One of the most common forms of nursing home abuse and neglect, medication errors cost facilities across the United States billions of dollars every year and can cause serious, even fatal injury to their residents.
The standard for an “acceptable” medication error rate in nursing and long-term care facilities is 5%. But while some mistakes are to be expected, repeated failures in a facility violate the rights guaranteed by the federal Nursing Home Reform Law, including a dignified existence and access to quality care. Carelessness, shortcuts or deliberate malpractice, like slicing or cutting pills that need to be given whole, or giving a patient too much medication, may also violate their right to self-determination.
Still, prevalence rates are alarming. A 2016 study published by the Journal of American Geriatrics Society concluded that as many as three-quarters of nursing home residents had been administered a potentially inappropriate medication at least once, and between 16% and 27% of residents were subjected to specific medication errors. Similarly, the American Journal of Medicine examined facility medication errors in a 2005 study and concluded that at least 40% were preventable.
Deaths from medication errors seem rare, fortunately, but a risk of underreporting by facilities remains, meaning a full picture of the problem may be obscured by incomplete statistics.
Types of Medication Errors in Nursing Homes
A number of harmful errors can occur in maintaining and administering medications. The most common include:
- Giving patients the wrong medication, including administering an expired drug, a drug that has too weak or too strong of a dose, or giving something prescribed for someone else to another patient.
- Giving a medication using the wrong technique, either by not following instructions for appropriate administration or mixing drugs that shouldn’t interact with each other and can cause harm when given together.
- Failing to monitor or control medications, such as skipping a prescribed dose.
- Incomplete or poor maintenance of medication records, either on purpose to mask a mistake, or through carelessness. This is especially serious, because one caregiver coming in behind the other might use the wrong information in good faith, and an overdose can result.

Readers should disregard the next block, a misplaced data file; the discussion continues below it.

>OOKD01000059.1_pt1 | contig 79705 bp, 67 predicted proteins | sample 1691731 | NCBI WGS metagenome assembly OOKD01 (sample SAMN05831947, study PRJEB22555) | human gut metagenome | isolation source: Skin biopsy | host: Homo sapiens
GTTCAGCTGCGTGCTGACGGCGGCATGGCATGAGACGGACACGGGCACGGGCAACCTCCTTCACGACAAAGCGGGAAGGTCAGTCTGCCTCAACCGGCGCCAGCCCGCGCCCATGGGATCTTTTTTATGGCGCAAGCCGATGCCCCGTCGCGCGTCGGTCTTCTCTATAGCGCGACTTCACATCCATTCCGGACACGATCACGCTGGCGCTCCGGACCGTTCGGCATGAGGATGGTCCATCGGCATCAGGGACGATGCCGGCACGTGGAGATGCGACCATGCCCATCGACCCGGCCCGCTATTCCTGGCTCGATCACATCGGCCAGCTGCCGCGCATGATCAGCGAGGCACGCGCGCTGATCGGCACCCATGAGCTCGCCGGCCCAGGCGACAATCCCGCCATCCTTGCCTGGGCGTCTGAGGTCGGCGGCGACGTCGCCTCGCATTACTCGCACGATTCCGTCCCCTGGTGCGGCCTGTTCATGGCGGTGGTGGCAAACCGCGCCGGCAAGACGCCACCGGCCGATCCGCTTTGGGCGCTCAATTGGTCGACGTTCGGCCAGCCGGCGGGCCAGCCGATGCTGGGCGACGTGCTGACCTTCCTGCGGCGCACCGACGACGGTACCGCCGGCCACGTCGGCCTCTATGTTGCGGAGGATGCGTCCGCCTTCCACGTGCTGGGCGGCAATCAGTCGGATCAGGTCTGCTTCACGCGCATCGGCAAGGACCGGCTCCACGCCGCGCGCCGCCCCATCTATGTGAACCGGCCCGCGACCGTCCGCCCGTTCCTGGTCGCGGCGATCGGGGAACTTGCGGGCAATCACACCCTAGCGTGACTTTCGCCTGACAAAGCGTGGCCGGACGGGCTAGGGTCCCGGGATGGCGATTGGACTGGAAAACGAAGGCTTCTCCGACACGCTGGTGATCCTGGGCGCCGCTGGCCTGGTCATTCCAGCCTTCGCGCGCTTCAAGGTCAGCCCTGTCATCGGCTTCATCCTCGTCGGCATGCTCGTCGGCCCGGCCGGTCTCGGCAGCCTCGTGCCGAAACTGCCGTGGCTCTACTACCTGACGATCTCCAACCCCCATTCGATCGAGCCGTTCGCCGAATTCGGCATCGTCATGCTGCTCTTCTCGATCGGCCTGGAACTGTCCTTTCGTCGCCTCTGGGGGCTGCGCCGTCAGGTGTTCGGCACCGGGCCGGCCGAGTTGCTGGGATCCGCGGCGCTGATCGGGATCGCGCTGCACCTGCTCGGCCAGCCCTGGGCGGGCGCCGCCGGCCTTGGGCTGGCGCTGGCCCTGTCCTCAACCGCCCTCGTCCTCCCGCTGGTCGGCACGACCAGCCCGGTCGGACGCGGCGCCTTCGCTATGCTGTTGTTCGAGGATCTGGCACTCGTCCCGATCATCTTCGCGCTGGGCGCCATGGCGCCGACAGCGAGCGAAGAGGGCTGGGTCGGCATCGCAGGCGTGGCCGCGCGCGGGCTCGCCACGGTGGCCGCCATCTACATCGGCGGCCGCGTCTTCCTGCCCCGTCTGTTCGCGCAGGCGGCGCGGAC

Protecting Residents from Medication Errors
Inadequate staffing, a common problem in long-term care facilities that contributes to weaker patient safety across the board, increases the likelihood of medication errors. Understaffing frequently correlates with inadequate training, or staff members in a facility handling drugs with only a basic understanding of their functions, risks and administration requirements.
Inadequate communication about a resident, both within the facility or outside of it, can prove dangerous. Nurses and other staff members need open lines of communication about patients, with all care decisions fully and adequately discussed. Doctors, pharmacists and a resident’s loved ones if/when applicable, should also be kept in the loop about doses, medication changes and adverse reactions.
Facilities need to invest in robust recordkeeping systems to improve residents’ safety and care quality. Especially if patients are taking multiple drugs, a clear and accessible record trail needs to be available to all staff members. These records, as well as medicine stocks, need to be regularly checked.
Where they are able, residents themselves also need to exercise their right to be fully informed by participating in medication decisions and actions, including understanding what all of their medications are, how they look, when they are meant to take them and the dosage levels prescribed for them.
What to Do If You Suspect Nursing Home Abuse and Neglect
Frequent or careless medication errors are entirely unacceptable in nursing homes and long-term care facilities. If a Tennessee resident has been injured or sickened, an experienced nursing home abuse attorney can help a victim or their loved ones navigate through their options, including recovery of damages. Jehl Law Group is here for you when you need us.